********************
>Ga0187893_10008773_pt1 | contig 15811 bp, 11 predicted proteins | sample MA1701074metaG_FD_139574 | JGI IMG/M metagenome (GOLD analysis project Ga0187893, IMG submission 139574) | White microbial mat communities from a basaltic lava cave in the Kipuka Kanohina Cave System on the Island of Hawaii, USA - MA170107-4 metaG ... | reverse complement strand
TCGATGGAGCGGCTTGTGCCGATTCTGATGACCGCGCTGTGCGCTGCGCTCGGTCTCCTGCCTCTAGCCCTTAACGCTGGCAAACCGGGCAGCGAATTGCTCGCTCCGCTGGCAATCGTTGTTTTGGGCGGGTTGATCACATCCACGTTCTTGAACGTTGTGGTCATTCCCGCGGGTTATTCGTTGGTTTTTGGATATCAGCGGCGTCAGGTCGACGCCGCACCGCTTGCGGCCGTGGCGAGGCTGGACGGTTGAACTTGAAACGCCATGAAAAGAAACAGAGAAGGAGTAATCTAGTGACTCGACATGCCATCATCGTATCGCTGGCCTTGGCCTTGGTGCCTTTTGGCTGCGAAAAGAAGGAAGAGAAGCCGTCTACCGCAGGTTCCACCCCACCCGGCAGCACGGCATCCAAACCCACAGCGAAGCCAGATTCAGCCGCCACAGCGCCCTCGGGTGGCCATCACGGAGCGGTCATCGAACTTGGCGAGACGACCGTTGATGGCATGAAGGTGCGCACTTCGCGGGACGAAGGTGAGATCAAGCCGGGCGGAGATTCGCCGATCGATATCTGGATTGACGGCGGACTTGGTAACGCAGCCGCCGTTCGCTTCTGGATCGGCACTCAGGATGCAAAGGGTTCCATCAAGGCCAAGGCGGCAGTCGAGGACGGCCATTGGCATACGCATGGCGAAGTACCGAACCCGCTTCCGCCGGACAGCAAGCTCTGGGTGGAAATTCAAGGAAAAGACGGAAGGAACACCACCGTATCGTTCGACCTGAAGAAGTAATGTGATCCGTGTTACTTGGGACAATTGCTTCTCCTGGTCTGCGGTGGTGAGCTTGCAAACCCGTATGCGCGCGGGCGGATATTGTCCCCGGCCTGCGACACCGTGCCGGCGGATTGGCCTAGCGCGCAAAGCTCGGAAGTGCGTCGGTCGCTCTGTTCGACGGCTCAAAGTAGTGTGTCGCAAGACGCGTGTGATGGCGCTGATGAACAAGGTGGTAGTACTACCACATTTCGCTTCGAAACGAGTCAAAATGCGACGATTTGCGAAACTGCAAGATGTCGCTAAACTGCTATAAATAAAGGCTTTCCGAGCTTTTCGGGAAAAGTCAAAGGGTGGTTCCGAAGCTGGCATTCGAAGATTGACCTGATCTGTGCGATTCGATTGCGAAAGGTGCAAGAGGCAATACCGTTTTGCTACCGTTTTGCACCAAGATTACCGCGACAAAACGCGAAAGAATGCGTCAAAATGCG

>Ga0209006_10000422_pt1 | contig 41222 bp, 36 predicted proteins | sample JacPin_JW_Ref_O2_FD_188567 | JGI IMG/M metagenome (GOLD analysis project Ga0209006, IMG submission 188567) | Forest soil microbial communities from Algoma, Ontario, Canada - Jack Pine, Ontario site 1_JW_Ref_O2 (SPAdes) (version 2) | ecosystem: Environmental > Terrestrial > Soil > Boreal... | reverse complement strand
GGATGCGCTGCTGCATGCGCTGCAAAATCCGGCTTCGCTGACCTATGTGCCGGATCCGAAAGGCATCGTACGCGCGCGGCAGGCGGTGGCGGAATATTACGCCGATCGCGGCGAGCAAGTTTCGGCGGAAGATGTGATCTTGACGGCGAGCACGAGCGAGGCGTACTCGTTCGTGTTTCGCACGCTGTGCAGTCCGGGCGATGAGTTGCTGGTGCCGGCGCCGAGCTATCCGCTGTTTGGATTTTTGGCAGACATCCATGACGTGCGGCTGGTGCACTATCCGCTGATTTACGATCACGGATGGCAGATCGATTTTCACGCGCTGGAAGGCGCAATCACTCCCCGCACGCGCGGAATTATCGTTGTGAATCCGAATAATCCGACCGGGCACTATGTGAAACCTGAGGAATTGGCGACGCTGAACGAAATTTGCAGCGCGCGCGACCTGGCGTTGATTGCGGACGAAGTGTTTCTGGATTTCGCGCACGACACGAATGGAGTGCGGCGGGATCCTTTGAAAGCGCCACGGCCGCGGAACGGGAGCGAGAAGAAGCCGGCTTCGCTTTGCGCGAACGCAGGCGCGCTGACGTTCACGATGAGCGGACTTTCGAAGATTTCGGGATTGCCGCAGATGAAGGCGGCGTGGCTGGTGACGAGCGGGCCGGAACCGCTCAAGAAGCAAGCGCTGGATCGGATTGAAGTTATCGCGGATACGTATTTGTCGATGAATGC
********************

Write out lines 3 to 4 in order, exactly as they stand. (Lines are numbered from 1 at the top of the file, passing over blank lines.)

>Ga0209006_10000422_pt1 | contig 41222 bp, 36 predicted proteins | sample JacPin_JW_Ref_O2_FD_188567 | JGI IMG/M metagenome (GOLD analysis project Ga0209006, IMG submission 188567) | Forest soil microbial communities from Algoma, Ontario, Canada - Jack Pine, Ontario site 1_JW_Ref_O2 (SPAdes) (version 2) | ecosystem: Environmental > Terrestrial > Soil > Boreal... | reverse complement strand
GGATGCGCTGCTGCATGCGCTGCAAAATCCGGCTTCGCTGACCTATGTGCCGGATCCGAAAGGCATCGTACGCGCGCGGCAGGCGGTGGCGGAATATTACGCCGATCGCGGCGAGCAAGTTTCGGCGGAAGATGTGATCTTGACGGCGAGCACGAGCGAGGCGTACTCGTTCGTGTTTCGCACGCTGTGCAGTCCGGGCGATGAGTTGCTGGTGCCGGCGCCGAGCTATCCGCTGTTTGGATTTTTGGCAGACATCCATGACGTGCGGCTGGTGCACTATCCGCTGATTTACGATCACGGATGGCAGATCGATTTTCACGCGCTGGAAGGCGCAATCACTCCCCGCACGCGCGGAATTATCGTTGTGAATCCGAATAATCCGACCGGGCACTATGTGAAACCTGAGGAATTGGCGACGCTGAACGAAATTTGCAGCGCGCGCGACCTGGCGTTGATTGCGGACGAAGTGTTTCTGGATTTCGCGCACGACACGAATGGAGTGCGGCGGGATCCTTTGAAAGCGCCACGGCCGCGGAACGGGAGCGAGAAGAAGCCGGCTTCGCTTTGCGCGAACGCAGGCGCGCTGACGTTCACGATGAGCGGACTTTCGAAGATTTCGGGATTGCCGCAGATGAAGGCGGCGTGGCTGGTGACGAGCGGGCCGGAACCGCTCAAGAAGCAAGCGCTGGATCGGATTGAAGTTATCGCGGATACGTATTTGTCGATGAATGC